Start to In-Person Early Voting Suggests Enthusiasm for Georgia Runoff

By the Socio-Economic Research & Tech Team; editing: Jim Flood.

Methodology: Analysis of Georgia Secretary of State data

Photo by Arnaud Jaegers on Unsplash

With less than three weeks until Election Day, here’s the current state of the race of the Georgia Senate runoffs. Runoff data is through Tuesday, December 15.

Main Points:

Overall stats

To begin, we compare overall ballot request and return stats from the Georgia Secretary of State (SOS) for the runoff election with the equivalent stats from the general election at the same point in time (PIT). Meaning, the same number of days out from Election Day.

With less than three weeks to go before Election Day, the number of early votes cast in the runoff represents 96% of early votes cast in the general election at the same point in time. However, across the two elections, those votes break down differently based on voting methods. From a point-in-time comparison, mail-in ballot requests and returns in the runoff election are lagging their counterparts in the general election, almost 25% lower for both categories (Table 1). On the other hand, early voting in person — which the Georgia SOS also calls “advanced voting” — is 38% higher in the runoff than at the same point in time during the general election.

Note: Although Georgia SOS uses the terms absentee-by-mail and advanced voting, we will use vote-by-mail (VBM) and early voting in person (EVIP) for the remainder of this piece.

Table 1: Overall request and return stats for runoff and general election PIT

County breakdown

Of course, these overall stats potentially mask substantial voting differences (in terms of amount and method) across counties.

Note: In the tables below, we cite general election vote shares for Biden and Ossoff. Because Warnock ran against 19 other candidates, his share of the vote in the November election is likely not representative of his support in the runoff.


To understand differences in VBM across counties, we examine return rates. We define return rate as the number of accepted ballots divided by the total number of requested ballots minus those canceled by the requester (because those ballots have already been “dealt” with). Thus far, the top five counties with the highest return rates are on the small side (Table 2).

Table 2: Top five counties with the highest VBM return rate

When we analyzed the top 20 counties with the highest return rates in the runoff — each with a return rate higher than 50% — Biden and Ossoff both received more than 50% of the VBM votes in the general election in half of them.

But how are the counties around Atlanta doing? As many commentators have pointed out, it was the Atlanta suburbs and exurbs that propelled Biden to victory, and turnout in these same counties will make or break Democrats’ chances of winning the runoffs. Based on ballot return rates, the state of the runoff in those counties is mixed: while counties like Rockdale and Gwinnett were beating their corresponding general election PIT return rates as of December 15, the remaining five Atlanta metro area counties were not (Table 3). Moreover, the return rates for the majority of these counties are only 50 to 60 percent of the return rate of the counties highlighted in Table 2.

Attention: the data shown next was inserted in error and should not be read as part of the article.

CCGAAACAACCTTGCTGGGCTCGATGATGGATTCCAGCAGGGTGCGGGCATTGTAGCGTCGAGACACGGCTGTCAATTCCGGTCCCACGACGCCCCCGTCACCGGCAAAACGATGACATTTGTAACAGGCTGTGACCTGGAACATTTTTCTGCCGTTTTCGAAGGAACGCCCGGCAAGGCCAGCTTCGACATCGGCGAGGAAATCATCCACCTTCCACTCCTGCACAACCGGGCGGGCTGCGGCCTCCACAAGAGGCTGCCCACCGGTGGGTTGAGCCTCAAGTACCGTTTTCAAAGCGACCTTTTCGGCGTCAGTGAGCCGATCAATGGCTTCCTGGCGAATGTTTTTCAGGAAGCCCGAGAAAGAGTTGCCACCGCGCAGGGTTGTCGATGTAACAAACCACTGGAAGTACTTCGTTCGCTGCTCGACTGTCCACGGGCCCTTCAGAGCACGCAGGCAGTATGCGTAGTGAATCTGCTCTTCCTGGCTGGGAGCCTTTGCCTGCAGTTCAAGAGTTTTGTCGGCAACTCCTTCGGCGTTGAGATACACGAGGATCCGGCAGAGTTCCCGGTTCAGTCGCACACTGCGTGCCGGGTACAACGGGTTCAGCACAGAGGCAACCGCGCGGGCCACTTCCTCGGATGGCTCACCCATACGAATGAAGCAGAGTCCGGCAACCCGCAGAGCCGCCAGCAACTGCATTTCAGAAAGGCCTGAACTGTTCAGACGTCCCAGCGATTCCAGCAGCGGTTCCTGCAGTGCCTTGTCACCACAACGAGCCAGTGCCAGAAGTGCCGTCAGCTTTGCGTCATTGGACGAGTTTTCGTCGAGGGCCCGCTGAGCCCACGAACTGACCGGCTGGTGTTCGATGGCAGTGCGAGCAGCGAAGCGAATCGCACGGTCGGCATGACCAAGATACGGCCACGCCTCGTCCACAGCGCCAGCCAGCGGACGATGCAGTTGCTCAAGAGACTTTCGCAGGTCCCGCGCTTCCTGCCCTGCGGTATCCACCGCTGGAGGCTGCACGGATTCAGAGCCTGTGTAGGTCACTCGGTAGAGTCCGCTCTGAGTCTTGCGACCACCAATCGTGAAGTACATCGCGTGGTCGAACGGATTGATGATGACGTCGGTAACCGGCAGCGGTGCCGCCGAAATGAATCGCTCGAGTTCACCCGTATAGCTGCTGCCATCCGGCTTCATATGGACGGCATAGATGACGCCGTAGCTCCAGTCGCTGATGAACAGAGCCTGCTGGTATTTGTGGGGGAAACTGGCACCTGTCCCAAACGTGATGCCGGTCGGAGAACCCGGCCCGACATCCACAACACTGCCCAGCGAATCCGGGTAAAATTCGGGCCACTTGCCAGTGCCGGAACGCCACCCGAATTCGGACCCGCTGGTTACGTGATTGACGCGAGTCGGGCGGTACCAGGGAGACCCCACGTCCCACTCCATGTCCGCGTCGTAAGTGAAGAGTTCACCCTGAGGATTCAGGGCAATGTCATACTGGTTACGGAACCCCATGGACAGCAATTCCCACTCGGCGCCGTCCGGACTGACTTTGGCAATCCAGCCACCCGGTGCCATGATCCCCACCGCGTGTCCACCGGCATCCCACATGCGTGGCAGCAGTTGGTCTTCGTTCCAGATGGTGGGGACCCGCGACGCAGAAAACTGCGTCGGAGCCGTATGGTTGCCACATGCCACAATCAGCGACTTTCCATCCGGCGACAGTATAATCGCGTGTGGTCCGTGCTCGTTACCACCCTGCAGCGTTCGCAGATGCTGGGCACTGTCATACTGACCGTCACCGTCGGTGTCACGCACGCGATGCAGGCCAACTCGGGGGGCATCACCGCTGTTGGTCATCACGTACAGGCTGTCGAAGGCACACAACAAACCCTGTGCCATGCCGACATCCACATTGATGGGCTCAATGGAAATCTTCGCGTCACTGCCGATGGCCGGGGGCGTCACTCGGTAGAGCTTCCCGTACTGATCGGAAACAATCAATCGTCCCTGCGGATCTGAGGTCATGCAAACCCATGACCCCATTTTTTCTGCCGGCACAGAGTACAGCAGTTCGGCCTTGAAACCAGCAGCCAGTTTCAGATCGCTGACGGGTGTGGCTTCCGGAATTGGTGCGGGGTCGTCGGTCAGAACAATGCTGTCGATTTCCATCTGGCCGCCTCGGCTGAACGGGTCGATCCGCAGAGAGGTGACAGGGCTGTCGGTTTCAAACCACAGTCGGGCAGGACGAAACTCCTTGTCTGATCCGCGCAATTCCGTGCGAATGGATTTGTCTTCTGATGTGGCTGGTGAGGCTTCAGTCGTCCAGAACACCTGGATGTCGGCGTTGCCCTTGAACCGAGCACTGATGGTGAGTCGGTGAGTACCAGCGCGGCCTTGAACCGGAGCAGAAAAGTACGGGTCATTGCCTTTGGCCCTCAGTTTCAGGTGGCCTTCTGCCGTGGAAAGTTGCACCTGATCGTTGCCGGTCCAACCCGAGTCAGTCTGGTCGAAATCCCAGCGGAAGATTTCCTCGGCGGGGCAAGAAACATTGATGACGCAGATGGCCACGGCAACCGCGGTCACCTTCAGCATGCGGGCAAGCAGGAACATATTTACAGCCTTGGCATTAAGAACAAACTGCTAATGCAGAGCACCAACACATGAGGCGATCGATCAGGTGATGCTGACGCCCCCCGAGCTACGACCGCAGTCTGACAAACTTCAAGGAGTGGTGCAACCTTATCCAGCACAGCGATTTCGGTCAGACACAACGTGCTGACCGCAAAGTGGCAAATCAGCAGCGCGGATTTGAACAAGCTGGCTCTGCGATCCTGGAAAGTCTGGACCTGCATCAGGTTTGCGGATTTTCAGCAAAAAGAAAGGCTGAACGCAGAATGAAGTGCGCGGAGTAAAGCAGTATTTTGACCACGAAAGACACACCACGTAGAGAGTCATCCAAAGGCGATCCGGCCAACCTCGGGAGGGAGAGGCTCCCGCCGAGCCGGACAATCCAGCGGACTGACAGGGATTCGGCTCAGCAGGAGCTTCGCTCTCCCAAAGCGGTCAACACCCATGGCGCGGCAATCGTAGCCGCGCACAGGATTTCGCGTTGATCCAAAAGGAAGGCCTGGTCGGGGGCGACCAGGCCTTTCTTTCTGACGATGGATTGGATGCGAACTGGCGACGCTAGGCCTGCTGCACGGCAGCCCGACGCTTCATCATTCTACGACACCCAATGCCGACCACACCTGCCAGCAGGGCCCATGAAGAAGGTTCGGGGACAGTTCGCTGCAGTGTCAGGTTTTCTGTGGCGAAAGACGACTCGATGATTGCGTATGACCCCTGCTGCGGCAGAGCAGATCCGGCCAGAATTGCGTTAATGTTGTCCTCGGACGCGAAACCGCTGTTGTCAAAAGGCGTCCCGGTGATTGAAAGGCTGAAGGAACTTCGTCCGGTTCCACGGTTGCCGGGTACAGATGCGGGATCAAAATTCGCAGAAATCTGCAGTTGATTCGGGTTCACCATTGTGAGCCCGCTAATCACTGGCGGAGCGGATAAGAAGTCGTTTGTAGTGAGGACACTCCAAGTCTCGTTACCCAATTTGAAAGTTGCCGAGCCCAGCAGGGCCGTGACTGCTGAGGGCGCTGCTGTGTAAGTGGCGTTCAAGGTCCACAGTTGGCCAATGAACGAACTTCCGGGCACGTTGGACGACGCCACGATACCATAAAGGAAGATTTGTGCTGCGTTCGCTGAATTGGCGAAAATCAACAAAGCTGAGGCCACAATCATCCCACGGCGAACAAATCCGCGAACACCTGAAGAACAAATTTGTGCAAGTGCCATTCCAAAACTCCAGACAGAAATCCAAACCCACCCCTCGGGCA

Table 3: VBM return rates of Atlanta area counties

Early Voting In Person

The first two days of in-person voting in the runoff tell a more encouraging story. Because the concept of return rates doesn’t apply to EVIP, we ask a simpler question: is the number of early votes cast during the runoff greater than the number of early votes cast at the same point in time during the general election? For 132 out of Georgia’s 159 counties, the answer after the first two days of early voting was yes.

Once again, the counties with the highest percentages of PIT voting — meaning, the highest levels of voting in the runoff relative to how many votes had been cast in the general election at the same point in time — are smaller counties. However, unlike in the case of VBM, key Atlanta metro counties are also overperforming, with six out of the seven highlighted counties (Table 4) above 100% of general election early in-person PIT.

Table 4: Percentage of general PIT for counties around Atlanta

2021 voters, meet 2020 voters

Are the runoffs bringing out voters who skipped or were ineligible for the general election? Thus far, no. The people who have voted in the runoff — whether by mail or in person — are overwhelmingly those who voted in the 2020 general election (Table 5). Additionally, there do not appear to be any major shifts in voting method: the vast majority of people voting in the runoff not only voted early in the 2020 general election, but also used the same voting method as before.

Table 5: Characteristics of runoff voters

Demographic Analysis

To campaigns, of course, it’s important to know not only how many people are voting, but also who is voting. When we compare the people who have voted thus far in the runoff to the entire Georgia electorate and to those who voted in the 2020 general election, some noteworthy patterns emerge:

Table 6: Vote share of various universes by gender

Table 7: Vote share of various universes by generation

Table 8: Vote share of various universes by gender


Thus far, the feared dropoff in voter enthusiasm for the Georgia runoff has not materialized. As of December 15, the runoff is fewer than 30K votes behind the general election at the same point in time. However, until early voting in person started — with higher-than-anticipated turnout — lower rates of voting by mail relative to the general election (PIT) had raised concerns of a potential decline in voter interest. Of course, with only two days of in-person early voting observed, it’s unclear whether this enthusiasm will continue.

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